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Greetings to all who love to wander along the paths of the Holy Scriptures! The purpose of this blog is to share some of the insights of ordinary Catholics who have begun to delve into the mysteries of the Sacred Scriptures. Hopefully you will find these reflections inspiring and insightful. We are faithful to the Church, but we are not theologians; we intend and trust that our individual reflections will remain within the inspired traditions of the Church. (If you note otherwise please let me know!) Discussion and comments are welcome, but always in charity and respect! Come and join us as we ponder the Sacred Scriptures, which will lead us on the path into His heart, which "God alone has traced" Job 28:23.

Saturday, August 6, 2016

Scales from My Eyes

Sunday August 7, 2016

A Reflection on Hebrews 11:1-2, 8-19, N.A.B.

By: Larry T

Imagine waking up tomorrow morning in a foreign country, China for example. Most of us would be forced to use lively gestures and animated facial expressions as a means of communicating with the Chinese people. How useful would wide eyes and flailing arms be in getting directions to the American Embassy? Also, spoken Chinese is a tonal language with lots of upward and downward sounds often described as very bouncy or lively, and to us it would sound like nonsensical gibberish. On the whole, this would be an unpleasant experience!

Then, imagine stumbling onto a group of English speaking Italians. What a break! Admittedly their heavily accented English would be hard for us to understand, but at least we could communicate with them.

In this Scripture reading Abraham and Sarah traveled to the Promised Land in faith and became aliens in a foreign country, an uneasy situation to be in, and one that we can relate to:

1 Faith is the realization of what is hoped for and evidence of things not seen.
2 Because of it the ancients were well attested.
8 By faith Abraham obeyed when he was called to go out to a place that he was to receive as an inheritance; he went out, not knowing where he was to go.
9 By faith he sojourned in the promised land as in a foreign country, dwelling in tents with Isaac and Jacob, heirs of the same promise;
10 for he was looking forward to the city with foundations, whose architect and maker is God.
11 By faith he received power to generate, even though he was past the normal age—and Sarah herself was sterile—for he thought that the one who had made the promise was trustworthy.
12 So it was that there came forth from one man, himself as good as dead, descendants as numerous as the stars in the sky and as countless as the sands on the seashore.
13 All these died in faith. They did not receive what had been promised but saw it and greeted it from afar and acknowledged themselves to be strangers and aliens on earth,
14 for those who speak thus show that they are seeking a homeland.
15 If they had been thinking of the land from which they had come, they would have had opportunity to return.
16 But now they desire a better homeland, a heavenly one. Therefore, God is not ashamed to be called their God, for he has prepared a city for them.
17 By faith Abraham, when put to the test, offered up Isaac, and he who had received the promises was ready to offer his only son,
18 of whom it was said, “Through Isaac descendants shall bear your name.”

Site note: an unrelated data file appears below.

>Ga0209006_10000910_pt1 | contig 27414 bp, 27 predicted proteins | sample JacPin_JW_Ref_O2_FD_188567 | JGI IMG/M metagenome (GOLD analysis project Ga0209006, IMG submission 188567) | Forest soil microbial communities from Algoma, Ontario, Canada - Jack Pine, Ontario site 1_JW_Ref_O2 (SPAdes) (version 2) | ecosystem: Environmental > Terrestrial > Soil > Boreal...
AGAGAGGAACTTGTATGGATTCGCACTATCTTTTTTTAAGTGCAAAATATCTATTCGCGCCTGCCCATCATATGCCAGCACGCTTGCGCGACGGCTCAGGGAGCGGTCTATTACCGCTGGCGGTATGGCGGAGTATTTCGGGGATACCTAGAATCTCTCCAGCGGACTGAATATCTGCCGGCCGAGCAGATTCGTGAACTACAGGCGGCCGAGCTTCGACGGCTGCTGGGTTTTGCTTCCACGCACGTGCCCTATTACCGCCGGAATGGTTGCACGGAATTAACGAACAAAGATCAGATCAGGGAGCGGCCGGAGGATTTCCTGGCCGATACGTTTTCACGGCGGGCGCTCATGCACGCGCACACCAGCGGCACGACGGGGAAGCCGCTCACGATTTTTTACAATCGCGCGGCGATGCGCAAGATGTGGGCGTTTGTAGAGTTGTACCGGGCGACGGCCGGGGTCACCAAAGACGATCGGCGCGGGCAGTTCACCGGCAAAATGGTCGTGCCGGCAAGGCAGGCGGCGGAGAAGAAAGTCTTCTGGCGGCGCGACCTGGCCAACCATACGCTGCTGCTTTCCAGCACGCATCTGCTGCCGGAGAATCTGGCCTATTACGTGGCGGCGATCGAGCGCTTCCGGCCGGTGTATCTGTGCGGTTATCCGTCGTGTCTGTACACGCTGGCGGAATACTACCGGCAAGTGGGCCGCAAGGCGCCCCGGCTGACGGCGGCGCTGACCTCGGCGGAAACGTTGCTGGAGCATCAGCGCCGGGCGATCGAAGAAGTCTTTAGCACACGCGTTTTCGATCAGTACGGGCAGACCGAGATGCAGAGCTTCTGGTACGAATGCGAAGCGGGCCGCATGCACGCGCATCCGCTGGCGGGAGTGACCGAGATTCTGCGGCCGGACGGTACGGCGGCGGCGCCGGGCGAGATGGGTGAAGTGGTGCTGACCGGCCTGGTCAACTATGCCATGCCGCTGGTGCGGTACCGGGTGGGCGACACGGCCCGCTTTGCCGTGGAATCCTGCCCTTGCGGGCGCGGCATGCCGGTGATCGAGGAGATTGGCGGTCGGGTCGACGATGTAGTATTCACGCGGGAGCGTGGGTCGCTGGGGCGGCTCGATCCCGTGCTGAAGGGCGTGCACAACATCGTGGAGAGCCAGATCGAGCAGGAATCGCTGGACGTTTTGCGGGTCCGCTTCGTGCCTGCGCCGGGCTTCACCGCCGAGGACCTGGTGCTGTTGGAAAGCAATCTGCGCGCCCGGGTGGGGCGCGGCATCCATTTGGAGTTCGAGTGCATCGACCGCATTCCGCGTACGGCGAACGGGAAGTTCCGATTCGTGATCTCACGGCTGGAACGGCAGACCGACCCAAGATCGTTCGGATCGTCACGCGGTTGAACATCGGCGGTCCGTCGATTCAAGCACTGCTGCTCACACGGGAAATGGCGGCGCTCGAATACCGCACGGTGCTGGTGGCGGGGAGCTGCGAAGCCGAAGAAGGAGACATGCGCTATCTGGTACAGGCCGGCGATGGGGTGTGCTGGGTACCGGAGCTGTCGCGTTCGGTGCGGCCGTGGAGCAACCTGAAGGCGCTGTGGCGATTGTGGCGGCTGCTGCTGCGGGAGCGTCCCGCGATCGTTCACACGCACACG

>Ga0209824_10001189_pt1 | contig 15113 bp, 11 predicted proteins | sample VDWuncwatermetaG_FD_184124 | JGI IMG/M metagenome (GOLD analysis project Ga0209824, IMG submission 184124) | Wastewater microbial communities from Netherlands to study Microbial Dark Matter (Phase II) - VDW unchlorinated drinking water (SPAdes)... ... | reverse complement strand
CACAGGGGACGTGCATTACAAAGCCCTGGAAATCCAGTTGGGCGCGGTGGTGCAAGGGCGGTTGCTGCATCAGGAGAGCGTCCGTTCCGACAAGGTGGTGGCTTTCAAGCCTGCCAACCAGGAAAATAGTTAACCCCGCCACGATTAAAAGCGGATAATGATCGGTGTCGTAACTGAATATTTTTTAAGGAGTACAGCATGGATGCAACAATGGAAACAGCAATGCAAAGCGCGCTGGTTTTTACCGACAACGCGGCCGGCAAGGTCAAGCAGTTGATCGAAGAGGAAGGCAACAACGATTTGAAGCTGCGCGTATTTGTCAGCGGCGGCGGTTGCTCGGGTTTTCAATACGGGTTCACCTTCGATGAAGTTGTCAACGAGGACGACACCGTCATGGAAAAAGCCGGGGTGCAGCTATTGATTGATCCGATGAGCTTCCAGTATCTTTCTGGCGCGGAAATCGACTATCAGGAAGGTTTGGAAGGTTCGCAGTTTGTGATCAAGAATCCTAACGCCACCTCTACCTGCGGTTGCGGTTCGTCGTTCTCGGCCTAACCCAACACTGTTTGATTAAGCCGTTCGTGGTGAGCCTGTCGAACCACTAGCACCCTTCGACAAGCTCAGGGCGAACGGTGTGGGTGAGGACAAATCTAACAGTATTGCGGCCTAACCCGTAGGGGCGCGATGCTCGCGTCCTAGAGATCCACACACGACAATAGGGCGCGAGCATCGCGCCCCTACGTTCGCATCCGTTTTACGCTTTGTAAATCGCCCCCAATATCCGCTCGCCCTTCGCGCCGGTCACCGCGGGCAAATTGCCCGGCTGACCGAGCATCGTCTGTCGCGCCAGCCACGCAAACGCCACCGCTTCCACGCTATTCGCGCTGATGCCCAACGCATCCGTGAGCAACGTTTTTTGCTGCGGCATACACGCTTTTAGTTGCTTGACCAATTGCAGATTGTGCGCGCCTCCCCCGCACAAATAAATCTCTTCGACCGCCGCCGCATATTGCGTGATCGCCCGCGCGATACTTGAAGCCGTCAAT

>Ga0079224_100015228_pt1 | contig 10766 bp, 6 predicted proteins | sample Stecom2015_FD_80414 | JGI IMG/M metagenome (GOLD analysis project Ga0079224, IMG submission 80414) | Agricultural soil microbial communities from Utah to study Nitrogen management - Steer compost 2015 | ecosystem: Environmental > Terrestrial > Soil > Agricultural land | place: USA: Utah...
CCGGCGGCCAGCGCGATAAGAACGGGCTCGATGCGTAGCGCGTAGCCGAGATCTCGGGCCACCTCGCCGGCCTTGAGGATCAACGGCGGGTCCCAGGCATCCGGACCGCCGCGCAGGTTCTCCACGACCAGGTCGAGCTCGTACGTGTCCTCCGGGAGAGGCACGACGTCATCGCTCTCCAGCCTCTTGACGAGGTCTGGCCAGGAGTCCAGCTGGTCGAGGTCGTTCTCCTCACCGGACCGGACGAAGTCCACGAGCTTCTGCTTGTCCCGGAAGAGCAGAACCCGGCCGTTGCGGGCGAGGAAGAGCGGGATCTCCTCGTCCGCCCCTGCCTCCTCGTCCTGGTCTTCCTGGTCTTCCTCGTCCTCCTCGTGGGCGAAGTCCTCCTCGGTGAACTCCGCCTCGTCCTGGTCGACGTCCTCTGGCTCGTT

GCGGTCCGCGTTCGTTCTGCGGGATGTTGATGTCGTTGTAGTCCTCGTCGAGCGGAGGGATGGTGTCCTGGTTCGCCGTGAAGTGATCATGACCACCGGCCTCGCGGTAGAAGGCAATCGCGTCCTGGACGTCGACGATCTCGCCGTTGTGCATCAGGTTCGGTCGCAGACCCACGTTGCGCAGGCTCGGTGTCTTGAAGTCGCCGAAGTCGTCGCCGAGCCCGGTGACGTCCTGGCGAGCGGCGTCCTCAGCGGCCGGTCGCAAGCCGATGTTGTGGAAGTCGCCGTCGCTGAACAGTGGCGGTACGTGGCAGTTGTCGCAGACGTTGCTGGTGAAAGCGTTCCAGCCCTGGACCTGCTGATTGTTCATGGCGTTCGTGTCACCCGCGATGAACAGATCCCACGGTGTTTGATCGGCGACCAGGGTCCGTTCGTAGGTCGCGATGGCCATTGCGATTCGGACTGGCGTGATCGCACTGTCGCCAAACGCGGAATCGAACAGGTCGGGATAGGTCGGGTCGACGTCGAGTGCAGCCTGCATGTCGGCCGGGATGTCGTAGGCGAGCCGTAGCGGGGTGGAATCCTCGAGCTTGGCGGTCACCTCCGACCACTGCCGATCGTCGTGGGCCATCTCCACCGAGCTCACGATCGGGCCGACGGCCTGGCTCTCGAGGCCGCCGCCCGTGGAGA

19 He reasoned that God was able to raise even from the dead, and he received Isaac back as a symbol.

What do Catholics have in common with Abraham and Sarah? Like them, we are aliens in an unfamiliar land. Christians, especially Catholics, should always have a disquieting sense of discomfort, the uneasiness of being strangers in a foreign land because, like Abraham, Isaac, Jacob, and Sarah, this world is not our homeland; we are strangers here.

Our Catholic faith and community identity sets us apart from the Christian non-Catholic and non-Christian society which surrounds us. Some of the words and ideas uttered by that society should sound like Chinese to us, like nonsensical gibberish. On the other side of the coin, our Christian non-Catholic brothers and sisters do not understand some of our customs and beliefs, and when they speak out against us our sense of alienation is usually amplified.

What are we to think when some of our fellow Catholics and Christian non-Catholics endorse abortion, euthanasia, religious discrimination, or immoral behavior? In this regard they are like that group of English speaking Italians that we bumped into on our imaginary visit to China: because of their accent we can make out some of their words, but we clearly don’t speak the same language.

The author of 1 Peter wrote:

11 Beloved, I urge you as aliens and sojourners to keep away from worldly desires that wage war against the soul. – 1 Peter 2:11 N.A.B.

This author’s message is clear: this earth is not our native soil. We are aliens; we don’t belong here; we are journeying to our eternal home. It’s worth repeating over and over: we are aliens on this earth; we don’t belong here; we are journeying to our eternal home.

There was a common belief among some of the Old Testament Hebrews that they should figuratively chew on and absorb the Law of Moses daily, like food, so that it would become part of their nature. Similarly, if we can chew on and absorb the concept that we are aliens on this earth, such things as pride, materialism, greed, wrath, and even fear of death will fall away from our eyes like scales, like the scales which fell from St. Paul’s eyes, and we will be blessed with true vision.